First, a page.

- Children being encouraged or incited to spend money, or to persuade others to do the same.
Cavendish Elithorn, the OFT's executive director, says: "This is a new and innovative industry that has grown very rapidly in recent years, but it needs to ensure it is treating consumers fairly and that children are protected.
"The way the sector has worked with us since we launched our investigation is encouraging, and we've already seen some positive changes to its practices.
"These principles provide a clear benchmark for how games makers should be operating. Once they are finalised, we will expect the industry to follow them, or risk enforcement action."
The OFT will also be talking to its counterparts in other countries to try to set international standards.
How can I protect my children from big bills?
In April, MoneySavingExpert.com listed 10 games which charge up to £69.99 for virtual items. (See Warning: Are your kids playing these iPhone app games? MSE News story.)
Depending on your phone make and/or model, there are a number of precautions you can take to limit your chance of being hit with a big bill:
- Protect your passwords. Children are smart — they can remember passwords and Pins. There have been countless reports on the forum from parents whose children have memorised passwords and used linked accounts and credit cards. To stop kids racking up a big bill on your device, change passwords regularly and make sure they're always hidden from children if you don't want them to use them.
- Always supervise your child. Ensure you know what he or she is downloading, and any extra costs they may be incurring.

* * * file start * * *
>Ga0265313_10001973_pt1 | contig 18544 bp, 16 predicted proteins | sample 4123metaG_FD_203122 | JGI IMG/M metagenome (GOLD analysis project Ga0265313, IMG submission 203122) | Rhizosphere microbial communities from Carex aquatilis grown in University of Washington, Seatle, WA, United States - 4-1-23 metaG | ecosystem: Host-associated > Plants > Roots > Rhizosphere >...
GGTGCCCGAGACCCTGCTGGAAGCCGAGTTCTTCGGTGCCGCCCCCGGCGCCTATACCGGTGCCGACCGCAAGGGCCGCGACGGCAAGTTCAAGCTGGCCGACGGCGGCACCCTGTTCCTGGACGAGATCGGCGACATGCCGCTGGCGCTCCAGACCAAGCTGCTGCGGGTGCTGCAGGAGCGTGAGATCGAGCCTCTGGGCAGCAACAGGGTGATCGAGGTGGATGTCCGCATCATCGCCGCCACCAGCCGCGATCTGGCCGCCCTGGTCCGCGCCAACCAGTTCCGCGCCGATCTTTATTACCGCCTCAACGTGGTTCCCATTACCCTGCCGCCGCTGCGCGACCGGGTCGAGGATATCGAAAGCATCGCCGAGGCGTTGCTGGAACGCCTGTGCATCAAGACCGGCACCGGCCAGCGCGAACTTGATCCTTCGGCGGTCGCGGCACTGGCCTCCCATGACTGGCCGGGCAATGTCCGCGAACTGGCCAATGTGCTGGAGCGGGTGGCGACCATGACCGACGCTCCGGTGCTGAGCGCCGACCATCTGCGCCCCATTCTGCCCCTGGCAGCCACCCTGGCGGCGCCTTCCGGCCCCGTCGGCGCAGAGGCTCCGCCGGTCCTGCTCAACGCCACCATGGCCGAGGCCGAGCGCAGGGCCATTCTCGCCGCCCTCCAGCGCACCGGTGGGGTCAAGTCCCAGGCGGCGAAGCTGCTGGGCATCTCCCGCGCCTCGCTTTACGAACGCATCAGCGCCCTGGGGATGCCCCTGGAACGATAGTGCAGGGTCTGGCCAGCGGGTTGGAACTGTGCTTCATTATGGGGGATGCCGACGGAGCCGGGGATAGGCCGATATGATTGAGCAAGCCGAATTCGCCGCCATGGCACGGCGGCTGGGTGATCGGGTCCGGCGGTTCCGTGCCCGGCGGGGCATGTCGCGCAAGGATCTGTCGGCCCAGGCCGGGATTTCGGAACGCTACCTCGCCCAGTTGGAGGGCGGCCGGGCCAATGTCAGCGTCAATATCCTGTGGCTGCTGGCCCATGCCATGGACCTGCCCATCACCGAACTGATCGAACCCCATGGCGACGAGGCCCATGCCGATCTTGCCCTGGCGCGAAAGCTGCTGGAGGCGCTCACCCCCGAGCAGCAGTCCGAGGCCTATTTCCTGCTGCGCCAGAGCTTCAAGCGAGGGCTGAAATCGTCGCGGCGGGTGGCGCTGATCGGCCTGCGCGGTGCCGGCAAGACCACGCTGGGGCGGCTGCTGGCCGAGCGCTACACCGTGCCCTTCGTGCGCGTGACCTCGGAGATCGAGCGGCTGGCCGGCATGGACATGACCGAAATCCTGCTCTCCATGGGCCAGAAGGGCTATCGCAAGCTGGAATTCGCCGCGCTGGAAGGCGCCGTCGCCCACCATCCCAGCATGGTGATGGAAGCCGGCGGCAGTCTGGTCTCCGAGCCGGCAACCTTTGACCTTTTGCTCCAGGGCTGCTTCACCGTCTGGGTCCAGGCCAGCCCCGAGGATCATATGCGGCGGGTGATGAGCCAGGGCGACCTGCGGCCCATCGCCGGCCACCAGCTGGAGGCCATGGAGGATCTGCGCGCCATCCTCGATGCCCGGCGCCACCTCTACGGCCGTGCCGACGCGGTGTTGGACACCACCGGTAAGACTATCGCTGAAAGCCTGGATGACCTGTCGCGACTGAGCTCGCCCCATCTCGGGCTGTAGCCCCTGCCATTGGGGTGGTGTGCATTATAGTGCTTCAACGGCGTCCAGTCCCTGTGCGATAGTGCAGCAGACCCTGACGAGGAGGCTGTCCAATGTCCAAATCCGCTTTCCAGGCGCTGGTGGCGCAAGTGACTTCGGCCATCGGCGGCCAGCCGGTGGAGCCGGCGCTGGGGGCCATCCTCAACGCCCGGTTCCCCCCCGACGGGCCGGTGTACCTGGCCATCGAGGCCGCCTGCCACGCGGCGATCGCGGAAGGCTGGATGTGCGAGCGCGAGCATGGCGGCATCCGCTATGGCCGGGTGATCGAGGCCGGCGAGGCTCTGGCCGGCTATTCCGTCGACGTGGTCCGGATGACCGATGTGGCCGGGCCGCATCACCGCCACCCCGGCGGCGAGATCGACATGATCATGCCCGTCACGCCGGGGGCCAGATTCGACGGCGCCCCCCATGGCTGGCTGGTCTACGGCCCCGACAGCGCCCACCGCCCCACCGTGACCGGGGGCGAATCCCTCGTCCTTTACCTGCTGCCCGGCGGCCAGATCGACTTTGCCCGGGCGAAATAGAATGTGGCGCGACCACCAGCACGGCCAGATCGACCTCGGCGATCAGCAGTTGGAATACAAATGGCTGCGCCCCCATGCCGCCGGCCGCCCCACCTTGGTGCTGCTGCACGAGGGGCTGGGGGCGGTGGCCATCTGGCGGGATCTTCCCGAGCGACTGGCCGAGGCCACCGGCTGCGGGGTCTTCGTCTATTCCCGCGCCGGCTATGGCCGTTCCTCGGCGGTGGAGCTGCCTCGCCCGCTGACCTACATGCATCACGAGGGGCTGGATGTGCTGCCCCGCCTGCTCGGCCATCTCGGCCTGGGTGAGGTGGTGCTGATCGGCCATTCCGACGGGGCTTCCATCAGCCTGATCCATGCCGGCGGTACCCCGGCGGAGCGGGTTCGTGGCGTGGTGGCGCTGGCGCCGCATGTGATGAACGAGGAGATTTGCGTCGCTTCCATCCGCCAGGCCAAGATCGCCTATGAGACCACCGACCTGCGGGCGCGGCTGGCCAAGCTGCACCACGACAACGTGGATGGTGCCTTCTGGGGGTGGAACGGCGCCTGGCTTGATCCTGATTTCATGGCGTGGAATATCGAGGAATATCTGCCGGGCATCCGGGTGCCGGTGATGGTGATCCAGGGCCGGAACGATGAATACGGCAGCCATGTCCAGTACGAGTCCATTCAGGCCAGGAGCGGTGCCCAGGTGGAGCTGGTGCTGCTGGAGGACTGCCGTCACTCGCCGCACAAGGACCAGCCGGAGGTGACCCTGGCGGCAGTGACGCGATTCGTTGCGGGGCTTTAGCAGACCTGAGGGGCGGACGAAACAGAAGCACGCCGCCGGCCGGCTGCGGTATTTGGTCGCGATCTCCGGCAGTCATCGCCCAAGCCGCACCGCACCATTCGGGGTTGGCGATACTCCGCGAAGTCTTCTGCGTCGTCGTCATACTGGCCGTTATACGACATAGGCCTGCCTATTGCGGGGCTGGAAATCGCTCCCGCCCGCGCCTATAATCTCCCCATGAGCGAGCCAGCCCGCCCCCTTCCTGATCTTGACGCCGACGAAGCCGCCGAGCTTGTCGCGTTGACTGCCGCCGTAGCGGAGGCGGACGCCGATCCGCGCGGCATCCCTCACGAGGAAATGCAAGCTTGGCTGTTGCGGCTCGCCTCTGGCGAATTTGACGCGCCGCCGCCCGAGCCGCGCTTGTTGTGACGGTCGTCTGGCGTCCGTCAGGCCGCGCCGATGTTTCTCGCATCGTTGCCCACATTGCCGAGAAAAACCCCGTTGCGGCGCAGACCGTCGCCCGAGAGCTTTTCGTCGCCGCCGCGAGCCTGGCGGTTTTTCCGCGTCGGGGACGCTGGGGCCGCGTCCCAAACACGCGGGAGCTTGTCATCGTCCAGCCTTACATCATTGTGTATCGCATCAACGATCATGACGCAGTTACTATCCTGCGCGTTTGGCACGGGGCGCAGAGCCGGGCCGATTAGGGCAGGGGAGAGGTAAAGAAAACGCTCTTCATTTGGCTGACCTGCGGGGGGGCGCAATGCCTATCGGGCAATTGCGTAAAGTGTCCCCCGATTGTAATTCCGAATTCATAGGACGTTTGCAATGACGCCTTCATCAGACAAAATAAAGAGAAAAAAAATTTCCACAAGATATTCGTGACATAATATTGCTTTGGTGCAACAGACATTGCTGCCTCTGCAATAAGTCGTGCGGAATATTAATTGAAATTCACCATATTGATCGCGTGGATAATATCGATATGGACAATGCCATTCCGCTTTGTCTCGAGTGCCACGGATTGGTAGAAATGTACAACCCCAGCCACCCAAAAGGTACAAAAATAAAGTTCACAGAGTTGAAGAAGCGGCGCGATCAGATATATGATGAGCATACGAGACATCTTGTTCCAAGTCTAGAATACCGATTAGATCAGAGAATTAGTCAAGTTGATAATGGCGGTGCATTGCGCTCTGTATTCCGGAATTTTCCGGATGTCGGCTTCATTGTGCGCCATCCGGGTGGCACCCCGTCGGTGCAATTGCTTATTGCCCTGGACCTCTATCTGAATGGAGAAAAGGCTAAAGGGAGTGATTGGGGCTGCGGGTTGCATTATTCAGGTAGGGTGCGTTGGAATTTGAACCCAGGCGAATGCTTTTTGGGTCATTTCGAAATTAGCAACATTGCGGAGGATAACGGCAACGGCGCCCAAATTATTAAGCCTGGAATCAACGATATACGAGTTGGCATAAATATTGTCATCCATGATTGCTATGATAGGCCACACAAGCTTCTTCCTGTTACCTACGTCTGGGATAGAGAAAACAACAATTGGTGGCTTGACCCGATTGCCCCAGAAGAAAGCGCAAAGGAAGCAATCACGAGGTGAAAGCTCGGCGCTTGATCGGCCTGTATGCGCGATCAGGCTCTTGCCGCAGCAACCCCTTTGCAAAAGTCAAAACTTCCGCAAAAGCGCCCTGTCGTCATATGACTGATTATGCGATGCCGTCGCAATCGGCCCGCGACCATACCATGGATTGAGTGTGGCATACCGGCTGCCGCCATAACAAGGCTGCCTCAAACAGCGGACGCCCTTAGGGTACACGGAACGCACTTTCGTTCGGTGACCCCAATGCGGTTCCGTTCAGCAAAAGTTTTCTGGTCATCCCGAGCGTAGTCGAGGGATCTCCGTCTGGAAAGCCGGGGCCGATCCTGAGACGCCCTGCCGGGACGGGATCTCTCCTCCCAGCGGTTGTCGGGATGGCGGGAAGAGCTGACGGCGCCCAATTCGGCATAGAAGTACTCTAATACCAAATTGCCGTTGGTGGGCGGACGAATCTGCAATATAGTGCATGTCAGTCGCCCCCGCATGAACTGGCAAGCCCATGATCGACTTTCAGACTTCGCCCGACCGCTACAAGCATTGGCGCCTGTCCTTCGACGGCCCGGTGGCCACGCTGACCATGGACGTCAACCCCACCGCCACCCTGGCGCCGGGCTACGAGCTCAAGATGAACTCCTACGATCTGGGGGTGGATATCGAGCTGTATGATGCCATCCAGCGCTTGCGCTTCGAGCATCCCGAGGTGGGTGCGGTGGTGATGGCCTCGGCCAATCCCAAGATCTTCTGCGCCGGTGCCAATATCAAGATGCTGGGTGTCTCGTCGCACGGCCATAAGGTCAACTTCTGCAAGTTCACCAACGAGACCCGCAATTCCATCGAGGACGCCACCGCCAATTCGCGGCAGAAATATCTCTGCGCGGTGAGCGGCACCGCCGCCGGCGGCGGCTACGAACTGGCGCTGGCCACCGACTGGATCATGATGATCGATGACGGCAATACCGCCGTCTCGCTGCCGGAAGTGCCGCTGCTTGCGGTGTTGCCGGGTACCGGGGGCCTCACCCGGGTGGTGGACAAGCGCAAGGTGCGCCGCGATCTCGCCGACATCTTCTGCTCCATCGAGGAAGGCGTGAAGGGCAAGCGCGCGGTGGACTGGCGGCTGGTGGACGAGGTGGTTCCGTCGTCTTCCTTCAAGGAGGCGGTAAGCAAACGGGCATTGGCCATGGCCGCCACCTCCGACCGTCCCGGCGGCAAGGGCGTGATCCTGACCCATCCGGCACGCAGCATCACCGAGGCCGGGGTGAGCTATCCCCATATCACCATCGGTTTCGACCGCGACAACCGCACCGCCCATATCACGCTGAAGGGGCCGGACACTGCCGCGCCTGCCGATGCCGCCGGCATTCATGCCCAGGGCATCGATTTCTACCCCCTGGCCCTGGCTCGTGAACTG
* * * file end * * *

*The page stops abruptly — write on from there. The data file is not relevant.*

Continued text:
- Restrict in-app purchases with a password/Pin.
Apple. Tap Settings > General > Restrictions, then choose whether you need to input your password every time you make a purchase, or whether writing it once means you don't need to do again for 15 minutes.
Android. Set a Pin with your Google Play account. All purchases will then require the Pin. Devices don't come with this feature already activated, so make sure you do it before giving your phone to a child.
Blackberry. Making in-app purchases on a Blackberry is possible once you've logged in with your Blackberry ID and password. You will stay logged in for 20 minutes after entering the password. As far as we can see, there is no way to disable this. Blackberry has not answered our calls so this information has come from its website.
Windows phones. You can set up Kid's Corner (but it's not the default setting), which gives the child their own phone area within your handset, with restricted access to your device and certain apps, websites and services. In-app purchases are blocked, as is access to the rest of your phone (messages, contacts, emails, etc). Nevertheless, you always need to enter a password to buy anything.
- Use parental controls on your device. Ask your mobile network provider about the financial and parental controls available on your device. On pay-as-you-go plans, for example, you can block certain services. Contact your provider straight away if you get an unexpectedly high bill.
- Unlink your credit/debit card from your account. When using iTunes, you can purchase vouchers for your account instead of having a credit/debit card linked to it, so you can't automatically purchase a service.
- Ask your mobile provider to cut the bill. If you've been stung by a massive charge, contact your mobile provider and ask it to refund the money as a gesture of goodwill. It may not work, but you won't know until you try. Take this tweet from @missy_bee: "My son spent over £2,000 on apps on the iPad but when I contacted Apple to explain, they were brilliant and refunded the lot."